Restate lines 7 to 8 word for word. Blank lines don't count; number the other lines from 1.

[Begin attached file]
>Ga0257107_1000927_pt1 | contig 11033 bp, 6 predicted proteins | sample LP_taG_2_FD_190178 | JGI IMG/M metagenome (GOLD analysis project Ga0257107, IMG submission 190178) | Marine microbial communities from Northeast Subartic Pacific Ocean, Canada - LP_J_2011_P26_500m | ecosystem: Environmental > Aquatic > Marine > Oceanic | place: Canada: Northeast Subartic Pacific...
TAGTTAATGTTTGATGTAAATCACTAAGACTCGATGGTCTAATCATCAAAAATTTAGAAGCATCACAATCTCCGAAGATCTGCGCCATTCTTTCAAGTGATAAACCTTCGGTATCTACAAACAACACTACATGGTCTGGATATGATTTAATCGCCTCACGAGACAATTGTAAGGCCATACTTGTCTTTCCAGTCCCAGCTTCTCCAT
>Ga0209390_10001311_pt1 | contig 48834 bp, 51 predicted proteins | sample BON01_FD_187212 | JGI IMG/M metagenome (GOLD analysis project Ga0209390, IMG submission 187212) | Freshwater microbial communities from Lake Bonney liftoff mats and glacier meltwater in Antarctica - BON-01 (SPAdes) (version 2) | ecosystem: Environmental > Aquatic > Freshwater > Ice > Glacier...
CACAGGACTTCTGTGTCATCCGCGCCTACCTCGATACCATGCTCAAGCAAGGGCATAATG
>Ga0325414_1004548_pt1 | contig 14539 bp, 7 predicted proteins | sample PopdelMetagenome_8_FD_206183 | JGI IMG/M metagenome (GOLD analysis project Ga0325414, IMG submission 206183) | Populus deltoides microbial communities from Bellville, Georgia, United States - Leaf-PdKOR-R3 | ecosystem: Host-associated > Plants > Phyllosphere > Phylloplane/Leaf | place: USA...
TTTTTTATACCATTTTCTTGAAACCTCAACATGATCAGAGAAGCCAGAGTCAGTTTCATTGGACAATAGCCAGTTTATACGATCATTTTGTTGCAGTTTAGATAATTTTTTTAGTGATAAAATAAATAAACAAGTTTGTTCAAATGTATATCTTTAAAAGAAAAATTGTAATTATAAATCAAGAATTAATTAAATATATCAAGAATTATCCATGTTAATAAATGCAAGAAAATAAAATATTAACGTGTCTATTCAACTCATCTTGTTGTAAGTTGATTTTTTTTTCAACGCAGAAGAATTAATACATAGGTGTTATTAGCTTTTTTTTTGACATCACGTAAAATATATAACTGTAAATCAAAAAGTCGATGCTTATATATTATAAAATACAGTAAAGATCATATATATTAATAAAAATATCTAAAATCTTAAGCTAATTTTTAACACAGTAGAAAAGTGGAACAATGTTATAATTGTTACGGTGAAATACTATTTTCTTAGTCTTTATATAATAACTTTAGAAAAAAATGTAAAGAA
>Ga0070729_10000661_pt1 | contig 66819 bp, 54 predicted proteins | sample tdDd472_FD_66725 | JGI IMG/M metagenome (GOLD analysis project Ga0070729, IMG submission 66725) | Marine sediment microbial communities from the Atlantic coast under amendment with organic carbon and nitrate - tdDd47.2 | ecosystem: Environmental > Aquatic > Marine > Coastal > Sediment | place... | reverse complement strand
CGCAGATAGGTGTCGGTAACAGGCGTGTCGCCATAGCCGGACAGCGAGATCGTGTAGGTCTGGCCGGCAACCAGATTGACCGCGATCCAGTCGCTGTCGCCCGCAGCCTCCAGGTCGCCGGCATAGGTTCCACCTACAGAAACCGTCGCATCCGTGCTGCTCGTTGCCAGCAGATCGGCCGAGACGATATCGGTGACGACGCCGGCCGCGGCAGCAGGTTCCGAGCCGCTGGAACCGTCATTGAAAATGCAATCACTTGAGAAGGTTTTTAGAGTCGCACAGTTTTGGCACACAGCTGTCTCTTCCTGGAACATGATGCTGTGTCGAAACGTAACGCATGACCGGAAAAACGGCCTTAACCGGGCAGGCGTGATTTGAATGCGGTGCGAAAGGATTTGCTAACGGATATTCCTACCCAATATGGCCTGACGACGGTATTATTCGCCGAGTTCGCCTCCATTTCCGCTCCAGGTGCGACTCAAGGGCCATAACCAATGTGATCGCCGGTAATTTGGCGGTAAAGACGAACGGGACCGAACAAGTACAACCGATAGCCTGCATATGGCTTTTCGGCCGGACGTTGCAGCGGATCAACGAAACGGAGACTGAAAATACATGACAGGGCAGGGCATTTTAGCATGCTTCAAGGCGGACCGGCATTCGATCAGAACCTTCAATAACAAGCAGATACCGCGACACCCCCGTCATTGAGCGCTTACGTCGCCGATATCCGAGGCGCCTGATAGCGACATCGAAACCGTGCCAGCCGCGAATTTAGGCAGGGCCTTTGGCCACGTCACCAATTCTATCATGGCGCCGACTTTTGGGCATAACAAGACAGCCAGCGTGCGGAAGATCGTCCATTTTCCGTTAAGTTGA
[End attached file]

>Ga0070729_10000661_pt1 | contig 66819 bp, 54 predicted proteins | sample tdDd472_FD_66725 | JGI IMG/M metagenome (GOLD analysis project Ga0070729, IMG submission 66725) | Marine sediment microbial communities from the Atlantic coast under amendment with organic carbon and nitrate - tdDd47.2 | ecosystem: Environmental > Aquatic > Marine > Coastal > Sediment | place... | reverse complement strand
CGCAGATAGGTGTCGGTAACAGGCGTGTCGCCATAGCCGGACAGCGAGATCGTGTAGGTCTGGCCGGCAACCAGATTGACCGCGATCCAGTCGCTGTCGCCCGCAGCCTCCAGGTCGCCGGCATAGGTTCCACCTACAGAAACCGTCGCATCCGTGCTGCTCGTTGCCAGCAGATCGGCCGAGACGATATCGGTGACGACGCCGGCCGCGGCAGCAGGTTCCGAGCCGCTGGAACCGTCATTGAAAATGCAATCACTTGAGAAGGTTTTTAGAGTCGCACAGTTTTGGCACACAGCTGTCTCTTCCTGGAACATGATGCTGTGTCGAAACGTAACGCATGACCGGAAAAACGGCCTTAACCGGGCAGGCGTGATTTGAATGCGGTGCGAAAGGATTTGCTAACGGATATTCCTACCCAATATGGCCTGACGACGGTATTATTCGCCGAGTTCGCCTCCATTTCCGCTCCAGGTGCGACTCAAGGGCCATAACCAATGTGATCGCCGGTAATTTGGCGGTAAAGACGAACGGGACCGAACAAGTACAACCGATAGCCTGCATATGGCTTTTCGGCCGGACGTTGCAGCGGATCAACGAAACGGAGACTGAAAATACATGACAGGGCAGGGCATTTTAGCATGCTTCAAGGCGGACCGGCATTCGATCAGAACCTTCAATAACAAGCAGATACCGCGACACCCCCGTCATTGAGCGCTTACGTCGCCGATATCCGAGGCGCCTGATAGCGACATCGAAACCGTGCCAGCCGCGAATTTAGGCAGGGCCTTTGGCCACGTCACCAATTCTATCATGGCGCCGACTTTTGGGCATAACAAGACAGCCAGCGTGCGGAAGATCGTCCATTTTCCGTTAAGTTGA